Why it’s worth considering crisis cover
Most people wouldn’t dream of driving without car insurance, or living in a house without home and contents insurance, so it is remarkable that the majority of Australians do not think about protecting their families through life insurance, in the event of death, accident or illness.
With the incidence of cancer increasing year on year and the occurrence of cardiovascular diseases preventing many families from living a full life due to disability, it is becoming increasingly important to consider crisis cover as part of a life insurance portfolio.
Many Australian families struggle, both emotionally and financially, when someone in their family is diagnosed with a life threatening or debilitating health condition. By taking out crisis cover, you can help ease the financial burden should you be unfortunate enough to suffer a traumatic event.
You might think ‘it’ll never happen to me’, but you may think again after considering these facts.
In Australia, cancer has been the leading cause of death in Australia over the past six years, with more than 39,000 people estimated to die from it each year. 1 in 2 men, and 1 in 3 women, will be diagnosed with cancer before the age of 85. Amongst the most common cancers in Australia are cancer of the digestive organs, breast cancer, skin cancer, lung cancer and prostate cancer.
• Almost 3,000 men die each year of prostate cancer and around 18,700 new cases are diagnosed every year.
• Each day about 32 men learn news that they have prostate cancer – tragically one man every three hours will lose his battle against this insidious disease.
• More than 2,640 women will die from the disease in a single year – that’s over 7 women each day.
• One in 8 women will be diagnosed with breast cancer by the age of 85.
• Over 380,000 Australians are treated for skin cancer each year – that’s over 1,000 people every day.
• Over 1,600 Australians die from skin cancer each year.
• Australia has the highest rate of skin cancer in the world. Skin cancers account for around 80% of all new cancers diagnosed each year in Australia. Each year Australians are four times more likely to develop a common skin cancer than any other form of cancer.
Cardiovascular disease (CVD)
• CVD is the term used for heart, stroke and blood vessel diseases.
• CVD kills 1 Australian every 10 minutes and prevents 1.4 million people from living a full life because of disability caused by the disease.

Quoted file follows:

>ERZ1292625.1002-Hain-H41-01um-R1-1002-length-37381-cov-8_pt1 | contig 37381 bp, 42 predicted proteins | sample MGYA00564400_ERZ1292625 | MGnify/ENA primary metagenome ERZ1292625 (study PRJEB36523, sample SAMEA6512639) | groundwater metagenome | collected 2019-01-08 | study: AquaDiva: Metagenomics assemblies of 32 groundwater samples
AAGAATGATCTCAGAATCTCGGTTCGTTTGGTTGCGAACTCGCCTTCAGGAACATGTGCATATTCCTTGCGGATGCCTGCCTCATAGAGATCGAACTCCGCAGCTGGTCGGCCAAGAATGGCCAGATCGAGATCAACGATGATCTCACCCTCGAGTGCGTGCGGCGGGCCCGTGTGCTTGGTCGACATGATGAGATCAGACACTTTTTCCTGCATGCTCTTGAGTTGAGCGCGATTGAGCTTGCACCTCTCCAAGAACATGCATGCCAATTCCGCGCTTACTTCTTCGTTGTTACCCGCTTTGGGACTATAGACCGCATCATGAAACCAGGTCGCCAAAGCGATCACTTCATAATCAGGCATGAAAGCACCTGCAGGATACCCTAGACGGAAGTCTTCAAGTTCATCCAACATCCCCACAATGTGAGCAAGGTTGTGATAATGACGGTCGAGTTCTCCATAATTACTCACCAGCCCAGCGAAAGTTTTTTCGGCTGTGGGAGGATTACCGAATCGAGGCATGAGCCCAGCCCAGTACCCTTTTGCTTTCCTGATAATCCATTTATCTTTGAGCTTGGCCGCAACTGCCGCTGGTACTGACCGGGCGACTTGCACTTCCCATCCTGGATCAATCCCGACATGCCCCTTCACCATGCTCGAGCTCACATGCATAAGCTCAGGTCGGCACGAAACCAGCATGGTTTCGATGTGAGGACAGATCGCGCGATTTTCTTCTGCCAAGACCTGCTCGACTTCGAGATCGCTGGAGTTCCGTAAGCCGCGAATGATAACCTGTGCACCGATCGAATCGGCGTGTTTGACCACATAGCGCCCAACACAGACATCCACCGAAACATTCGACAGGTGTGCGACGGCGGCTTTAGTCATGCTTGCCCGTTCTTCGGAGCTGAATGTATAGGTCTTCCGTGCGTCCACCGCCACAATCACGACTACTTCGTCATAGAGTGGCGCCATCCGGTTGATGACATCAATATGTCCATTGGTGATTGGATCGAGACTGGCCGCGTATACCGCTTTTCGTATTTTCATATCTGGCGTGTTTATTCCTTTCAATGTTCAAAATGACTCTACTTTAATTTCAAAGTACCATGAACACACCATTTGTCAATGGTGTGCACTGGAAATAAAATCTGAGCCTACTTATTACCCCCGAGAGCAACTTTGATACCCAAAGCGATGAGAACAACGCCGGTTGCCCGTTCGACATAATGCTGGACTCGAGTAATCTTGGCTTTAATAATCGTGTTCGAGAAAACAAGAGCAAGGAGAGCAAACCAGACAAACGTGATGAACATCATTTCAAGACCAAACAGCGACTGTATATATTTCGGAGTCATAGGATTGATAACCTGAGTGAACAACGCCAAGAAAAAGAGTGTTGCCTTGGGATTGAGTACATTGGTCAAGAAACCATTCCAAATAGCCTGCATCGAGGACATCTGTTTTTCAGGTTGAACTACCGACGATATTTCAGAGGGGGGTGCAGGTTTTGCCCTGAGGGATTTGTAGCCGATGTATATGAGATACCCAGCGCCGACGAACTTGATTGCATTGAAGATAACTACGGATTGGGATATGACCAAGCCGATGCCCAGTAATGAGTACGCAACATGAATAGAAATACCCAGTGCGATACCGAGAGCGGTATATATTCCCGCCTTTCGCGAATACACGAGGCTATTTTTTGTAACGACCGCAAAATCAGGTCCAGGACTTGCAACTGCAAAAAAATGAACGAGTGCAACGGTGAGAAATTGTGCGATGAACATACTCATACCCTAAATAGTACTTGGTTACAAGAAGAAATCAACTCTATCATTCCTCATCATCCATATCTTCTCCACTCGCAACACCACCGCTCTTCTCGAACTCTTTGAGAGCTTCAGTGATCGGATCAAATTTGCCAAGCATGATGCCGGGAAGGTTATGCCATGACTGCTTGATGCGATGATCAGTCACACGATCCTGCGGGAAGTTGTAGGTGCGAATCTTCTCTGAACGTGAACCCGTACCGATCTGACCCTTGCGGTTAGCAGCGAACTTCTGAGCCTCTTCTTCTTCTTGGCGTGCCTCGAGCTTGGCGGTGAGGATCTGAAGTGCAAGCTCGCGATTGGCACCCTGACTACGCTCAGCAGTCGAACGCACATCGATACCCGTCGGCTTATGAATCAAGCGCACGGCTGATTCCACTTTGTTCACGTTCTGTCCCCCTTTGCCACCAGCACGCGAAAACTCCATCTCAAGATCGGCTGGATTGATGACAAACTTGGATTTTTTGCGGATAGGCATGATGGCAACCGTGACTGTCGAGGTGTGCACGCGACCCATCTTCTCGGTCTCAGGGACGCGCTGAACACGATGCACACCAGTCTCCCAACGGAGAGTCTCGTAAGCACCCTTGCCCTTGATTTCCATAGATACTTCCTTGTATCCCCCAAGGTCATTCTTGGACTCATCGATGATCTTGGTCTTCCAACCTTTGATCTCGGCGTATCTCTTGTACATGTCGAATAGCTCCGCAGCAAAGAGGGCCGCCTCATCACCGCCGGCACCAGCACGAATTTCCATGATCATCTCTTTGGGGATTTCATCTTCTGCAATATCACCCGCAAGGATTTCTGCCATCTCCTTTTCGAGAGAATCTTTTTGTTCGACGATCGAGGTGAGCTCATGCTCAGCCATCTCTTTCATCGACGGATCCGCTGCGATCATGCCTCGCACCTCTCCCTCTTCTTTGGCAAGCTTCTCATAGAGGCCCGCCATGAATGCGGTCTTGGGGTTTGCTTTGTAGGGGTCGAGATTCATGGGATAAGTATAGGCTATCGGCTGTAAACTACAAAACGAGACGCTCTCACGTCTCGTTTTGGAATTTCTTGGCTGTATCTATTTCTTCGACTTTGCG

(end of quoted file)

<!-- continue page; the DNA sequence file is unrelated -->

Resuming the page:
• CVD is one of Australia’s largest health problems. Despite improvements over the last few decades, the health and economic burden of CVD exceeds that of any other disease.
So what is crisis cover?
Crisis cover, also known as trauma cover, pays a lump sum should your doctor diagnose you with a specified illness. Crisis cover pays a lump sum which, depending on your insurer, may be up to $2,000,000 on diagnosis. You can take out crisis cover between the ages of 16 and 64, depending on your insurer and it covers you 24 hours a day, 7 days a week anywhere in the world.
Each insurer differs, but most policies can cover you for a variety of crisis events such as:
You should speak with your financial adviser about the amount and type of cover that you need. Everyone’s circumstances and situations differ so sitting down to discuss your needs with your adviser is a good first step when considering life insurance.
How can crisis cover benefit you?
Should you be diagnosed with a life threatening or debilitating health condition, crisis cover may help you:
• to pay for any additional medical bills or necessary treatment
• to replace lost income while ill or recuperating
• to pay for home care or auxiliary services while recuperating
• to replace lost income while caring for a family member
• to pay for rehabilitation
• to pay for a change in lifestyle, for example, access ramps, wheelchairs or manual car controls.
If you think that you and your family could benefit from taking out crisis cover insurance, speak to your financial adviser today to find out about the most appropriate cover for you.